What is addiction? Well, it’s almost certainly not what you expect.

Addictions are counter-productive, you typically get exactly the opposite of what you wanted. And addictions are persistent, you think you can walk away but they follow right along.

Additionally, addiction is not just about using, it’s about doing. Behavioral addictions can be equally devastating to an individual as alcohol or drug use. The following is an excerpt from an About.com post by Elizabeth Hartney; she says what I want to say so why recreate the wheel?:

Addiction: there are two aspects that all addictions have in common.

Firstly, the addictive behavior is maladaptive or counter-productive to the individual. So instead of helping the person adapt to situations or overcome problems, it tends to undermine these abilities.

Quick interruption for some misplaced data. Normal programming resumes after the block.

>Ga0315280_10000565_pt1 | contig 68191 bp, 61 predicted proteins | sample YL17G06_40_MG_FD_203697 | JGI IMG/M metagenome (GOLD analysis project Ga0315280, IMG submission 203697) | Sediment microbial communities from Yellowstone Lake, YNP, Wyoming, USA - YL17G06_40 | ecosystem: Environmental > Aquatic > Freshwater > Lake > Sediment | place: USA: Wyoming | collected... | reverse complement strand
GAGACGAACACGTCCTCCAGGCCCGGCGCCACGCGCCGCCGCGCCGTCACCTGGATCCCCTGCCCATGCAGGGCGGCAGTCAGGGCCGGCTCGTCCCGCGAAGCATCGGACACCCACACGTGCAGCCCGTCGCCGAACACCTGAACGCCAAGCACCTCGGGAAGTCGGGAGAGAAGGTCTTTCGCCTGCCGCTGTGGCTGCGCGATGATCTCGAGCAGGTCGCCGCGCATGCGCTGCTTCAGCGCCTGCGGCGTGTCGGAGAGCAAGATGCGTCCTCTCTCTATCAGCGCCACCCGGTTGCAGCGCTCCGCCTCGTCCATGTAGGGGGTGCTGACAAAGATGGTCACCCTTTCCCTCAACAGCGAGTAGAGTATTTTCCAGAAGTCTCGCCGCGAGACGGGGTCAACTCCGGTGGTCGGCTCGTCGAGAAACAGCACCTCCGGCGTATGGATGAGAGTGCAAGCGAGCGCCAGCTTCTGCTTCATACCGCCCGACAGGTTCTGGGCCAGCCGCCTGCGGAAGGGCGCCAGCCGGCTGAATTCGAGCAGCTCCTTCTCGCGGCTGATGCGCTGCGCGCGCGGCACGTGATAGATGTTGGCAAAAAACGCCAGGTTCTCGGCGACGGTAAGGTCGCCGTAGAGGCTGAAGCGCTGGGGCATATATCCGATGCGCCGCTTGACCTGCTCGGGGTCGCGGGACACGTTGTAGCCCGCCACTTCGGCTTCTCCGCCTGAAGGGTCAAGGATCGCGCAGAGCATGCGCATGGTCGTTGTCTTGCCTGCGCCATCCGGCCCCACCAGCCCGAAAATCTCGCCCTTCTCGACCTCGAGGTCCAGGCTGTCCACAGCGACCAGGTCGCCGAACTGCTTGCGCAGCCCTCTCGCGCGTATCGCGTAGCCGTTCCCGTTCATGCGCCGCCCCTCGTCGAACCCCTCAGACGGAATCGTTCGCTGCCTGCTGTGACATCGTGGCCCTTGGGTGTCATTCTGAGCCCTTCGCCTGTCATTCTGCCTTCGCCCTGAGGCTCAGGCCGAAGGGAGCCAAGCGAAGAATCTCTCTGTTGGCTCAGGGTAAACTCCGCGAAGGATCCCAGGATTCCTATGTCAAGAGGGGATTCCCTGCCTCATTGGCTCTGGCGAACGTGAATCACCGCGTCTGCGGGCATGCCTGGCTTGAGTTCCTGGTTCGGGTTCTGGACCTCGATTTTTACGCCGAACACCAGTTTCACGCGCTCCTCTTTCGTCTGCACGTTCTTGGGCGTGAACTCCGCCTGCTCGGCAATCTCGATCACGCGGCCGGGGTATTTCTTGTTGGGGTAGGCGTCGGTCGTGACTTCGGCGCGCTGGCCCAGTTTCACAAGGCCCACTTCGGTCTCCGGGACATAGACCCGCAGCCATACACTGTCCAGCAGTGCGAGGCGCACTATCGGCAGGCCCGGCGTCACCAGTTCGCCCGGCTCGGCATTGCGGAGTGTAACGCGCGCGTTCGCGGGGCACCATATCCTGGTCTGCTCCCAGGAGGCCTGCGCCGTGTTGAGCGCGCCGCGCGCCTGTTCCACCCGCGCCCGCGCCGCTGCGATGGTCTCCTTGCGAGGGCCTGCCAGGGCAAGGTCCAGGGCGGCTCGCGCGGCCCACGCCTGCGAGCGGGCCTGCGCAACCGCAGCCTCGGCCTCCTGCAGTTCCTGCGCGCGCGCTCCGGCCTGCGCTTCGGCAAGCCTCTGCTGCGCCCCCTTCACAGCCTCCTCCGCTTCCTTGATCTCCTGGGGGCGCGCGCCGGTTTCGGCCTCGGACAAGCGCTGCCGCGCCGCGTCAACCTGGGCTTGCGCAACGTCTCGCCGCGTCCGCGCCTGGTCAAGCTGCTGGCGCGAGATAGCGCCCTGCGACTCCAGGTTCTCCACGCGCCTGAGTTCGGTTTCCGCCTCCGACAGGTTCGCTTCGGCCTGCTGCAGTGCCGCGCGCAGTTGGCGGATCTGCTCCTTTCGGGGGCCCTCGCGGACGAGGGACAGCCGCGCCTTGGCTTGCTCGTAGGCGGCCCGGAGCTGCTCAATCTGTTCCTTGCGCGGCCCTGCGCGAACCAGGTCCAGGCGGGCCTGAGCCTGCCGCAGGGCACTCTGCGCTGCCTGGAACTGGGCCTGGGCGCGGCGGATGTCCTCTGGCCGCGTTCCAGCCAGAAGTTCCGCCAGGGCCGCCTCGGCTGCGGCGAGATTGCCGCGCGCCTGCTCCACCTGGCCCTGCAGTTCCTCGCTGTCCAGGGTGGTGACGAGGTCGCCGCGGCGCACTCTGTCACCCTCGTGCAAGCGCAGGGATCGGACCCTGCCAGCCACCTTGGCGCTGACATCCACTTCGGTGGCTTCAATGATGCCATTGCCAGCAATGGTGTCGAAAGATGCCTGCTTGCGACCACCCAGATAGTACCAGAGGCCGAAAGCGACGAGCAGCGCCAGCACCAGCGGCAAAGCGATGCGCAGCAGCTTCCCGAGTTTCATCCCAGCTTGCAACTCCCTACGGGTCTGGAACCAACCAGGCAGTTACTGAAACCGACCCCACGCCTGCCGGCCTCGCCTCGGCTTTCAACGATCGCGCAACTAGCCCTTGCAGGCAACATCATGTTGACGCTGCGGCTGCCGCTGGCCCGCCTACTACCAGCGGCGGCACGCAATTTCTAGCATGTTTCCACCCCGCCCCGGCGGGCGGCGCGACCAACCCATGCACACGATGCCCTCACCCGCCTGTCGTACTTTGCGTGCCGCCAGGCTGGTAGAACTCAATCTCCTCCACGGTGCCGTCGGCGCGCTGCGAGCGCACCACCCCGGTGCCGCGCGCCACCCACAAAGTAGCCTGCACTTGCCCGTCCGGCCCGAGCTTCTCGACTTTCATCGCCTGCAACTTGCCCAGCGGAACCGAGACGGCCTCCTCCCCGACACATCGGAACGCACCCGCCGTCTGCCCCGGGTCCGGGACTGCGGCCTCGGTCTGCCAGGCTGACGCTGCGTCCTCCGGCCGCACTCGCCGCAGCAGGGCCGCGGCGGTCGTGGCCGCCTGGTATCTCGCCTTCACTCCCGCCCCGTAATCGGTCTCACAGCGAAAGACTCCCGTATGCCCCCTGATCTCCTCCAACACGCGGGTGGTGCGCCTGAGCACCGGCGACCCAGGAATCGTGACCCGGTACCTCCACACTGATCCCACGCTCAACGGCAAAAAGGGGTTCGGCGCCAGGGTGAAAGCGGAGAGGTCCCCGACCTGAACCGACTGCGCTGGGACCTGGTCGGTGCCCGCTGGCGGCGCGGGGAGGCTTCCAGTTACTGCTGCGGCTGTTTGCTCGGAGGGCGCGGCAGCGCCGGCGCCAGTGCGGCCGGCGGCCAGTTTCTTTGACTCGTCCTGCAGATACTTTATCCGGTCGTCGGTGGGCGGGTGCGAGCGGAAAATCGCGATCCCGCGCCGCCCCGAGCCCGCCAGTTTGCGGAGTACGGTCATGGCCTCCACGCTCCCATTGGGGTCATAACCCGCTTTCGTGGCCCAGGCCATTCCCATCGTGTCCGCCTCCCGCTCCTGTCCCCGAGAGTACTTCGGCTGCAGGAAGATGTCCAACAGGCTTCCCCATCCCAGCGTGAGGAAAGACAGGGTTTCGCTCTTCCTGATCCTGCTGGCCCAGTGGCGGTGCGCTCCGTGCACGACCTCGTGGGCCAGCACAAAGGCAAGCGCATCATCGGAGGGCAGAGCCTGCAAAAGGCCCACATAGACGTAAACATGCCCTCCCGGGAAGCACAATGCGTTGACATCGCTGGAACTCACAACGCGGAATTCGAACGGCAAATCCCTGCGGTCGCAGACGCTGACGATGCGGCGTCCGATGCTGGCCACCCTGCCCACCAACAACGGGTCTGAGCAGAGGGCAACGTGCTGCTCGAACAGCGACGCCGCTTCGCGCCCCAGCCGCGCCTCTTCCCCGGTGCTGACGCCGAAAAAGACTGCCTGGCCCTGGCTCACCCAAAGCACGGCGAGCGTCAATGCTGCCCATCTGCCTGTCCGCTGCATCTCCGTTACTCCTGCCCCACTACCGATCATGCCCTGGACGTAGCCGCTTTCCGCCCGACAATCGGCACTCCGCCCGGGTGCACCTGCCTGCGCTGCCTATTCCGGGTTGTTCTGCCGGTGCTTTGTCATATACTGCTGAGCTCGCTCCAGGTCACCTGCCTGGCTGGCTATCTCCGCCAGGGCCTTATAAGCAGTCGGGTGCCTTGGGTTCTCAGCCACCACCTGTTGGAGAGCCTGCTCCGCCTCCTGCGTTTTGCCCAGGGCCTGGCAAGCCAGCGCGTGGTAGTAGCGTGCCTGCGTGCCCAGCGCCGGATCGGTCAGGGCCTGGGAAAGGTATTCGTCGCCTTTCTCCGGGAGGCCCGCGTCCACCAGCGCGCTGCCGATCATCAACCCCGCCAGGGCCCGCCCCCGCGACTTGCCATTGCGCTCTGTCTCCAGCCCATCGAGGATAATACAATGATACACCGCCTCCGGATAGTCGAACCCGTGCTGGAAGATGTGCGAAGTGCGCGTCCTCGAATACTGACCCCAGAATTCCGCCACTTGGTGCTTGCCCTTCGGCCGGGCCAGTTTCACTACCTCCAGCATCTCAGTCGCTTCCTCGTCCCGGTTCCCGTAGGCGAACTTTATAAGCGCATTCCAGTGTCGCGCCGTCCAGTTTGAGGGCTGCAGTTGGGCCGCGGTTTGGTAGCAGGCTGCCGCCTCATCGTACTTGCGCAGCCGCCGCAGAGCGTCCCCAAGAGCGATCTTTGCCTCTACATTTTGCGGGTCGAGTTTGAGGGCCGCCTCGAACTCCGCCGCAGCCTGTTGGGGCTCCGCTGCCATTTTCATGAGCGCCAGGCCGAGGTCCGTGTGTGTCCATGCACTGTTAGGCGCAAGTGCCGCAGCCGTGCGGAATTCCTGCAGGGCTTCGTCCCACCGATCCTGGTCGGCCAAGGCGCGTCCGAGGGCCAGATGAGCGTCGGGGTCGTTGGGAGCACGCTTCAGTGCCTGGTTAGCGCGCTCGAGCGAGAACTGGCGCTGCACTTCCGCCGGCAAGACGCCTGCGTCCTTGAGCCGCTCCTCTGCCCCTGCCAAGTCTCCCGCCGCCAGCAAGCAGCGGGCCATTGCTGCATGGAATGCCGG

For example, a gambler might wish he had more money –- yet gambling is more likely to drain his financial resources. A heavy drinker might want to cheer herself up –- yet alcohol use contributes to the development of her depression. A sex addict may crave intimacy –- yet the focus on sexual acts may prevent real closeness from developing.

Secondly, the behavior is persistent. When someone is addicted, they will continue to engage in the addictive behavior, despite it causing them trouble.

So an occasional weekend of self-indulgence is not addiction, although it may cause different kinds of problems. Addiction involves more frequent engagement in the behavior.

If you’re an addict, as one of our Facebook Friends posted: Stop drinking. Stop taking drugs. Stop gambling. Stop your addictive behavior. Completely.

If you are an addict, the only way to recover is to STOP whatever you are addicted to using or doing. No weekend partying. No guy’s night out poker. No seemingly innocent chat rooms. No sexy movies or books or magazines or pictures or websites. No environments that will encourage, trigger, or allow your addiction. Period.

What is addiction? It’s a prison. It’s the absence of freedom. It’s exactly the opposite of what an addict was probably looking for. It’s a disease.

If you need help, call a friend, your family, a counselor…anyone. Just get help. You can do this.